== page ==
After a year of relentless fund-raising and activism, Belmont residents hoping for a chance to open the doors of the Benton Branch Library had their wish granted at Monday's Board of Selectmen meeting.
The selectmen voted 2-1 to allow members of the Benton Library Reuse Committee and the Friends of the Benton Library to draw up a two-year license to reopen the library using private donations.
"We're delighted the Selectmen had faith in us," said Richard Cheek, chairman of the Reuse Committee, who presented the proposal at last night's meeting. "This could not have come together without the hard work and generosity of a tremendous number of volunteers, and now all their work has paid off."
The Craftsman-style building was originally constructed as a chapel to the Belmont Episcopal School for Boys in 1892, and was donated to the town in 1930. A letter from the Massachusetts Historical Commission in July 2009 says the building meets criteria for inclusion on the National Register of Historic Places. The building was used as a town library until 2009, when the Board of Library Trustees voted to close the branch due to budget constraints.
Under the plan presented by the Reuse Committee, the town would retain ownership of the building and private donations would supply the yearly operating costs, as well as make capital improvements on the building's heating and plumbing systems and windows. The library would be open for 15 hours a week and staffed by volunteers.
Cheek and Elizabeth Gibson, member of the Friends of the Benton Library, said that similar arrangements had proven successful in Newton, where the Waban and Auburndale branch libraries are run with volunteers and donations.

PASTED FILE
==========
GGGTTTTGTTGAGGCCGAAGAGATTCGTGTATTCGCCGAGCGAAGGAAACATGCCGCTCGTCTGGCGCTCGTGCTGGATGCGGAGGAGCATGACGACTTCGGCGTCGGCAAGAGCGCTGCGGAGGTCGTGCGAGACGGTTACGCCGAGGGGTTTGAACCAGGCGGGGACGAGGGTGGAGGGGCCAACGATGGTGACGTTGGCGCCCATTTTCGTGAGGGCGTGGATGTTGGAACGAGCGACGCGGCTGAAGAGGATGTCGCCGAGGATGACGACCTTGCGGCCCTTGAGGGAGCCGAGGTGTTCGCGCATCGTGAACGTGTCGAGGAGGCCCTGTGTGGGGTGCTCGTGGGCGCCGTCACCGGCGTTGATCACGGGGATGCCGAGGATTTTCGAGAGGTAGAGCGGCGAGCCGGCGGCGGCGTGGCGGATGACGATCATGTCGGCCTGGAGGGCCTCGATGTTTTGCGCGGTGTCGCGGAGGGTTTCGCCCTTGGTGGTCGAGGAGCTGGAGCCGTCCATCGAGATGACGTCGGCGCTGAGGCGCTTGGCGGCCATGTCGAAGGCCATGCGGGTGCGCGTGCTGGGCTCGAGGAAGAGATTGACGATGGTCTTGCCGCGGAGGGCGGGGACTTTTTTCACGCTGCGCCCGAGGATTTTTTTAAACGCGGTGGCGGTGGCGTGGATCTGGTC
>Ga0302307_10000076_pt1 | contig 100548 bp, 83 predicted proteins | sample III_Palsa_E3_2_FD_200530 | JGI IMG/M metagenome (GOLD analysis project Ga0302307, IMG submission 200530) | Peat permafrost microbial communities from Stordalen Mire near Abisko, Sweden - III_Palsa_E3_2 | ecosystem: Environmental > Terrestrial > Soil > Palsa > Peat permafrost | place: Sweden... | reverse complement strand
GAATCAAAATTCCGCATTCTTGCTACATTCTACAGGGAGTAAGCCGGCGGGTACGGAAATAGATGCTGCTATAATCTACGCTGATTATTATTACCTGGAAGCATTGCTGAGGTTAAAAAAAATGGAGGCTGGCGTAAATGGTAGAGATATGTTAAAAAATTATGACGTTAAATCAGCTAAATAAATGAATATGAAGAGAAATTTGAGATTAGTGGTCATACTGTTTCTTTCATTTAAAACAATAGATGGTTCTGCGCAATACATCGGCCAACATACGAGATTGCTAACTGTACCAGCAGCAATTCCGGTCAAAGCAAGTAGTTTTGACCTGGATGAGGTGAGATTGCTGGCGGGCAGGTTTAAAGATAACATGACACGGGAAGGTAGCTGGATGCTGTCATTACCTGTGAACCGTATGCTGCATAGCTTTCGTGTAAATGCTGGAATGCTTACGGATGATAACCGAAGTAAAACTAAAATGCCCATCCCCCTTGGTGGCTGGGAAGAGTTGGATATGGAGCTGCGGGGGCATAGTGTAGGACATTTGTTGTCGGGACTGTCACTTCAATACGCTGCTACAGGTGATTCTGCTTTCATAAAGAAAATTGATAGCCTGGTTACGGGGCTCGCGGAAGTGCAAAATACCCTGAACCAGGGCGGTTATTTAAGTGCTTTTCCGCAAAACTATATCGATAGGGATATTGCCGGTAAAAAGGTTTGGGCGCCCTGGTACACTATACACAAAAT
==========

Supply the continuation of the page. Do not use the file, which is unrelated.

"We want to prove that the private sector can do its bit to preserve this valuable architectural resource for the public," Cheek said.
The Friends of the Benton Library estimate they have raised over $10,000 in donations so far, enough to cover just under a year of running expenses. More donations were pledged contingent on the selectmen approving the plan. Donations will also go toward a two-year maintenance program to repair the library's porch roof, replace gutters, and install new exhaust fans.
"We've looked extensively at the repairs, utility costs, and building codes, and interviewed the directors of other public libraries," Gibson said. "We want to open on a limited basis in the spring of 2011, and be fully open by fall."
The selectmen had previously considered selling the building as a private residence, with a historic deed restriction. A real estate assessment completed in February valued the property at $510,000.
"With a sale, we could be looking at $7,000 or $8,000 in annual tax revenue," said selectman Angelo Firenze, who voted against the proposal. "We have so many capital improvements in this town that need to get done, and that money could be used for them."
"I'll agree that $510,000 is nothing to sneeze at," said selectman Mark Paolillo. "But even if we're in a desperate financial condition now, we don't want to be selling off assets we'll regret losing in ten years when things are different."
Residents from the Oakley Road neighborhood the Benton Library served said they felt working on the project had brought the community closer together.
"This is what volunteerism on the behalf of the town looks like," said Joanna Hilgenberg, who is also a member of Town Meeting. "Participation in projects like this is how people become community leaders. This is a worthy cause, and the plan deserves a chance to be put to the test."
Sarah Thomas can be reached at email@example.com.